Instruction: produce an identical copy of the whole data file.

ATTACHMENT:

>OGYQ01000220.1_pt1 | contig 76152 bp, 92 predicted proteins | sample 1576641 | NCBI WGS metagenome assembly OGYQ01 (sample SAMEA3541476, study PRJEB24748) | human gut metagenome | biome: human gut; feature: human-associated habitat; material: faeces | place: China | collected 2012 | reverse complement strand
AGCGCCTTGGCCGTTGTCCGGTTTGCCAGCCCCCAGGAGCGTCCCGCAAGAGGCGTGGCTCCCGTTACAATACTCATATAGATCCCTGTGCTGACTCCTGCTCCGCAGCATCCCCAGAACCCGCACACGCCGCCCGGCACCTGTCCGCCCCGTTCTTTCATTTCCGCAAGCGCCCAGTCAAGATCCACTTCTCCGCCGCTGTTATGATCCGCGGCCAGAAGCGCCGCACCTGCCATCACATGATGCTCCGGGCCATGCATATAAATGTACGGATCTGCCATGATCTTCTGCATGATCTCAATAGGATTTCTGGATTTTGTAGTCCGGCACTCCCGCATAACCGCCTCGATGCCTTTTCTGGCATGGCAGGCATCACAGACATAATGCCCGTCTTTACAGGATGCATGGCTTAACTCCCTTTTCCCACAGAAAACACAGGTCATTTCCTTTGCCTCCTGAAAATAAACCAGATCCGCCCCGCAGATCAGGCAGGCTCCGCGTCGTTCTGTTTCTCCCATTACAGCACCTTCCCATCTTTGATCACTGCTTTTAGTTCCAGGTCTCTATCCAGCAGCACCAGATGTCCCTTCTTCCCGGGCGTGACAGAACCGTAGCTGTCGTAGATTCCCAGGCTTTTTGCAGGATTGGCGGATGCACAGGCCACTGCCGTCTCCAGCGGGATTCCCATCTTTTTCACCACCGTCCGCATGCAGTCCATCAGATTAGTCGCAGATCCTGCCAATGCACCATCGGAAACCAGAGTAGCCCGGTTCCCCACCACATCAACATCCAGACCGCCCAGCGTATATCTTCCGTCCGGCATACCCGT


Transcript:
>OGYQ01000220.1_pt1 | contig 76152 bp, 92 predicted proteins | sample 1576641 | NCBI WGS metagenome assembly OGYQ01 (sample SAMEA3541476, study PRJEB24748) | human gut metagenome | biome: human gut; feature: human-associated habitat; material: faeces | place: China | collected 2012 | reverse complement strand
AGCGCCTTGGCCGTTGTCCGGTTTGCCAGCCCCCAGGAGCGTCCCGCAAGAGGCGTGGCTCCCGTTACAATACTCATATAGATCCCTGTGCTGACTCCTGCTCCGCAGCATCCCCAGAACCCGCACACGCCGCCCGGCACCTGTCCGCCCCGTTCTTTCATTTCCGCAAGCGCCCAGTCAAGATCCACTTCTCCGCCGCTGTTATGATCCGCGGCCAGAAGCGCCGCACCTGCCATCACATGATGCTCCGGGCCATGCATATAAATGTACGGATCTGCCATGATCTTCTGCATGATCTCAATAGGATTTCTGGATTTTGTAGTCCGGCACTCCCGCATAACCGCCTCGATGCCTTTTCTGGCATGGCAGGCATCACAGACATAATGCCCGTCTTTACAGGATGCATGGCTTAACTCCCTTTTCCCACAGAAAACACAGGTCATTTCCTTTGCCTCCTGAAAATAAACCAGATCCGCCCCGCAGATCAGGCAGGCTCCGCGTCGTTCTGTTTCTCCCATTACAGCACCTTCCCATCTTTGATCACTGCTTTTAGTTCCAGGTCTCTATCCAGCAGCACCAGATGTCCCTTCTTCCCGGGCGTGACAGAACCGTAGCTGTCGTAGATTCCCAGGCTTTTTGCAGGATTGGCGGATGCACAGGCCACTGCCGTCTCCAGCGGGATTCCCATCTTTTTCACCACCGTCCGCATGCAGTCCATCAGATTAGTCGCAGATCCTGCCAATGCACCATCGGAAACCAGAGTAGCCCGGTTCCCCACCACATCAACATCCAGACCGCCCAGCGTATATCTTCCGTCCGGCATACCCGT